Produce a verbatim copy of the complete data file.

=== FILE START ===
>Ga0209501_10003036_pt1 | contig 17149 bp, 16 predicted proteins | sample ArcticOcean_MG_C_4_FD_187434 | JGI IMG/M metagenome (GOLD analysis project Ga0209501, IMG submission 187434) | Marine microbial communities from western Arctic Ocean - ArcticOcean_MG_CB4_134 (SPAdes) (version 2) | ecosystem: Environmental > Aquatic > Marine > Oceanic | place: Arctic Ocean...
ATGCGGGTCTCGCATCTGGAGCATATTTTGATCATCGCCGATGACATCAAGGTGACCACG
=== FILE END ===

>Ga0209501_10003036_pt1 | contig 17149 bp, 16 predicted proteins | sample ArcticOcean_MG_C_4_FD_187434 | JGI IMG/M metagenome (GOLD analysis project Ga0209501, IMG submission 187434) | Marine microbial communities from western Arctic Ocean - ArcticOcean_MG_CB4_134 (SPAdes) (version 2) | ecosystem: Environmental > Aquatic > Marine > Oceanic | place: Arctic Ocean...
ATGCGGGTCTCGCATCTGGAGCATATTTTGATCATCGCCGATGACATCAAGGTGACCACG